In the United States and Canada, Groundhog Day is celebrated every second of February. It’s said if a groundhog comes out of its hibernation hold on this day and sees its own shadow, it’ll scurry back into the hole and predict the future: six more weeks of winter! No shadow means spring is about to start.
It sounds a bit bizarre, but it’s a tradition that has been followed since 1887 (134 years). No matter how cold it is, herds of people roll into Punxsutawney, a small town in Pennsylvania, and wait for the wise groundhog Phil (yep, that’s what they named it) to arrive and give the weather forecast.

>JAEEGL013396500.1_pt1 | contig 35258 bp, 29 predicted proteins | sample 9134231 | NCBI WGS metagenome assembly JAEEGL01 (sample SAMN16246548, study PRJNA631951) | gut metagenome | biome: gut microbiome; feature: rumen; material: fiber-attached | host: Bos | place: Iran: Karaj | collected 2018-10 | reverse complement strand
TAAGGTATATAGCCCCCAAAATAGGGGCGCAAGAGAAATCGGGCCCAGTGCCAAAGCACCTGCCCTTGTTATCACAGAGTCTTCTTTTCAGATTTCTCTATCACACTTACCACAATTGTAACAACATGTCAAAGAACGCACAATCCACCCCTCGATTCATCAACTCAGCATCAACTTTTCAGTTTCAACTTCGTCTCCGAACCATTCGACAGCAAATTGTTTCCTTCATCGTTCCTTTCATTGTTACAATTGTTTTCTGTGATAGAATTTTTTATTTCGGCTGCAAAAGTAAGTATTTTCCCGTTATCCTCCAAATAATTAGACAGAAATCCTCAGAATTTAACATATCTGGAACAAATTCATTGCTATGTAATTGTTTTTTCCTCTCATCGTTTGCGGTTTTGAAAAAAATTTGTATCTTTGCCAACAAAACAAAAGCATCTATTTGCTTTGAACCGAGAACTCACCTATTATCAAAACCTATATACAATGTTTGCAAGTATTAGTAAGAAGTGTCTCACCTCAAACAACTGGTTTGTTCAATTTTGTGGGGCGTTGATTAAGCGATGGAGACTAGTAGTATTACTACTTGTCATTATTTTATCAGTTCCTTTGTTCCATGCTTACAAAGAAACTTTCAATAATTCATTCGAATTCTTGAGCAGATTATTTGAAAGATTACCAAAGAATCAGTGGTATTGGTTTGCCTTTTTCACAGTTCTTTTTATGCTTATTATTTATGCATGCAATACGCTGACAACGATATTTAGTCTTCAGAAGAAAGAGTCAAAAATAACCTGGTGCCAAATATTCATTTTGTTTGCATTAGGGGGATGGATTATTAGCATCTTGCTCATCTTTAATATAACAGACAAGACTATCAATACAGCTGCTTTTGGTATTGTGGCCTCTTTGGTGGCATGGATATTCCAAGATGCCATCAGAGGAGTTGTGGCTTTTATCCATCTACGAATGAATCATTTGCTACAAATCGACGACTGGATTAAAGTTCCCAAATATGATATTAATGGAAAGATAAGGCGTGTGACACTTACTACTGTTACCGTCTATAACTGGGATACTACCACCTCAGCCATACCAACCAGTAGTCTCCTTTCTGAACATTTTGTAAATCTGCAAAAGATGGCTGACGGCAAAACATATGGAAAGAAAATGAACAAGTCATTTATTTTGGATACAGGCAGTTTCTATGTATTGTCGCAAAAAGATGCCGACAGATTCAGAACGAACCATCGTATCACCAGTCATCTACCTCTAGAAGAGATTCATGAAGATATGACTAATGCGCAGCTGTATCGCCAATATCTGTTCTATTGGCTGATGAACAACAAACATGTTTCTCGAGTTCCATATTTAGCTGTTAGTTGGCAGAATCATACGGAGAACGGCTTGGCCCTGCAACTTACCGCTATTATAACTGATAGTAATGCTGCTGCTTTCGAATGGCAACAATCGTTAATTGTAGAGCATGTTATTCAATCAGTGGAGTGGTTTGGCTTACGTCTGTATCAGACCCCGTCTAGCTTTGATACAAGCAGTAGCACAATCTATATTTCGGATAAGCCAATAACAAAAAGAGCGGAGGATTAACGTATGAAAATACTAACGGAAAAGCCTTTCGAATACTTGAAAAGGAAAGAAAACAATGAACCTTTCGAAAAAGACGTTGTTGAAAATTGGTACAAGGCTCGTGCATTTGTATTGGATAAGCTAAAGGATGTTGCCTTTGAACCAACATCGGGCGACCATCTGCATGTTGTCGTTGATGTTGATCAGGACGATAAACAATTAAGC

The party starts at 3 a.m. on February 2 at the Gobbler’s Knob amphitheater, the location where Phil reveals the prophecy. All night until sunrise, people dance, sing, drink, eat, and make bonfires.
At 6:30 a.m., fireworks color the sky and indicate that Phil’s big moment is here. Would you believe that the party attendees divide themselves into team snow and team spring? After Phil’s prediction, everyone sits for coffee.
How exciting it must be to witness such an event!
Have you seen the movie Groundhog Day (1993)?